A Successful Quest For Comedy
The cast of the beloved sci-fi program, Galaxy Quest, has seen better days. Considering the dearth of acting opportunities the cast members have received in recent years, they appreciate the money appearances at comic conventions and store openings bring in, but they all wish to do something more with their lives. But when Jason Nesmith (Tim Allen) is recruited by a man named Mathesar (Enrico Colantoni), an opportunity for Jason and the cast to accomplish something truly important arises. The catch? Mathesar and his people are aliens, and they believe Jason and his fellow cast members are real space explorers who can help defeat a nefarious extraterrestrial brute named Sarris (Robin Sachs).
From the start, Galaxy Quest is making it no secret that it's lampooning Star Trek. It's name is an obvious parody of that sci-fi program, and several of the characters share notable traits with the more famous characters of that beloved real life franchise (Jason is obviously a play on William Shatner for instance). But the film is also an example of how to properly do pop culture references, as the story never makes it crucial that one know that this is a Star Trek parody. The characters and adventures they face work as their own separate and engaging entity, regardless of if you've heard of the word Tribble or not.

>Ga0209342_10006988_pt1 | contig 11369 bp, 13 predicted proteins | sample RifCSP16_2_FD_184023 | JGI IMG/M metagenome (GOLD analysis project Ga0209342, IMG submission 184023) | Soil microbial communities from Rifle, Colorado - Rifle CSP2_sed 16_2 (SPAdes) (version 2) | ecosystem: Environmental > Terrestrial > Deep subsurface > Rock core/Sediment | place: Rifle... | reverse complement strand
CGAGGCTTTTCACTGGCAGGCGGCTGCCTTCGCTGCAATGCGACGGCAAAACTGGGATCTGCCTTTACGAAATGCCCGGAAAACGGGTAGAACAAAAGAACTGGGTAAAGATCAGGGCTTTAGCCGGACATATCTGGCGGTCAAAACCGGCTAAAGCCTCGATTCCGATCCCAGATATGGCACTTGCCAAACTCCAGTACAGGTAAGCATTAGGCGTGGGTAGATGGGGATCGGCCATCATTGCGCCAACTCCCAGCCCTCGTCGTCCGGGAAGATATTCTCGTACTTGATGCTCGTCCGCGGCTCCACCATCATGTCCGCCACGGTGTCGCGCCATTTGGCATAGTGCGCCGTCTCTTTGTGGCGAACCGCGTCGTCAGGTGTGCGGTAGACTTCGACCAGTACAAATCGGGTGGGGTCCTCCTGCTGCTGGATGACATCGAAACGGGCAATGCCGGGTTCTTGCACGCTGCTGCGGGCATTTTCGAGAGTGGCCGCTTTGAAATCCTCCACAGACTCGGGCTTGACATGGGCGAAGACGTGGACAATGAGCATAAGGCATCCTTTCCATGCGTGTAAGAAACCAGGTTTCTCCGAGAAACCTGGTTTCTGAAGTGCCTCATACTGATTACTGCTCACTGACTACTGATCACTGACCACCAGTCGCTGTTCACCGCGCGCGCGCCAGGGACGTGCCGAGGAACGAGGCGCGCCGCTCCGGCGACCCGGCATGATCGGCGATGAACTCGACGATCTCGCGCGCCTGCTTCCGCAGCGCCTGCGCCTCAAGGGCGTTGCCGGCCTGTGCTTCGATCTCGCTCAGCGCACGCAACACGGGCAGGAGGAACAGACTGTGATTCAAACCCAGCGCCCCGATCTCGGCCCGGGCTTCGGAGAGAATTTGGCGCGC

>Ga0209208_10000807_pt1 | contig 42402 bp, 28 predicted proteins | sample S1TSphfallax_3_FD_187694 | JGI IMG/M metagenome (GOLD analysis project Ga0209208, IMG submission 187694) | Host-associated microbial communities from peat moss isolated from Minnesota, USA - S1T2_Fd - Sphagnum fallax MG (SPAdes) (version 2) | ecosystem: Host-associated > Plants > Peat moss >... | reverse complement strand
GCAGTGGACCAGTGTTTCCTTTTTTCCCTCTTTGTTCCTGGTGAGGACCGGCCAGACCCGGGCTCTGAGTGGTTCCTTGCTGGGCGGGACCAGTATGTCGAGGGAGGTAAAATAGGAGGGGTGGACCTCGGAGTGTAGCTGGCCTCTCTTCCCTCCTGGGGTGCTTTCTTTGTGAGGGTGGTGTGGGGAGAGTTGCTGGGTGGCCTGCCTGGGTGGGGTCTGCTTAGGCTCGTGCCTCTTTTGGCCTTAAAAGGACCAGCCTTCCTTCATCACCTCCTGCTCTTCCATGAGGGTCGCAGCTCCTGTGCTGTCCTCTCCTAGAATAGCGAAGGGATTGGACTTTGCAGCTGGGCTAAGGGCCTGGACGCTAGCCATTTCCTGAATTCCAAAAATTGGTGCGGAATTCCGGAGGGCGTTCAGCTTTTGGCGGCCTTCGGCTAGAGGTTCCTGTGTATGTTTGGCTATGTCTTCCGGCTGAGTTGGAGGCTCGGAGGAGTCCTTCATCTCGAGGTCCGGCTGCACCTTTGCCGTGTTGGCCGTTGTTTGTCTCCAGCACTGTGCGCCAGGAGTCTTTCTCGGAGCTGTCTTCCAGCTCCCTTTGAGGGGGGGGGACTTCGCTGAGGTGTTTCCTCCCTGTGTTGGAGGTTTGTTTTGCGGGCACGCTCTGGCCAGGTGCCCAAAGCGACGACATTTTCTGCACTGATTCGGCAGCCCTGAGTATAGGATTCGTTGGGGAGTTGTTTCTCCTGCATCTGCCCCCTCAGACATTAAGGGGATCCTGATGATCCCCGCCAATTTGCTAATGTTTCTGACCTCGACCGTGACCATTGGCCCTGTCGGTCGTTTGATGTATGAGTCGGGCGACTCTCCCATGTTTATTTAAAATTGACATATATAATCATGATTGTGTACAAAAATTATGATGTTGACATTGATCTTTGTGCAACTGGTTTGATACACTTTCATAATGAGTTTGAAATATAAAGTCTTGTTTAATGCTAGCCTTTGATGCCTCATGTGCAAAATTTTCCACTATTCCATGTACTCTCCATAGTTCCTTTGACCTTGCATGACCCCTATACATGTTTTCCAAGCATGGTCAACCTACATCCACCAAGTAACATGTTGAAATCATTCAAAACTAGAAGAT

As I mentioned at the start of this review, the cast Galaxy Quest has assembled is a major part of it's charm, with various actors like Alan Rickman and Sigourney Weaver having a very real and believable dynamic against their fellow cast members and the wide variety of sci-fi oddities they encounter. Perhaps the highlight of the group is Sam Rockwell as Guy, a dude who was an extra on the show and constantly frets if his extraneous role on the show means he's doomed to die on their real life mission. This was the role that really pushed Rockwell to another level of fame, and it's not hard to see why, as the charm and humorous presence that marks numerous other roles in his career is on full display here.
There's a lot of smart decisions made within Galaxy Quest, but one particular decision I'd like to take note of is in the visual effects. Made in 1999, computer generated effects were at this point common as all-out, with fully CGI characters like Jar-Jar Binks even being seen in feature films. But there were still problems with these visual effects, namely in creating believable textures like fur. Galaxy Quest avoids having it's numerous moments of visual effects looking distractedly out of date by making it's CGI creations (like baby aliens or a giant rock monster) have textures that could actually be rendered at the time. While these effects don't look super advanced for a modern viewer, the wise decision to keep the effects do-able for the time when they were made is one of numerous smart moves on Galaxy Quest's part that keeps it immensely entertaining.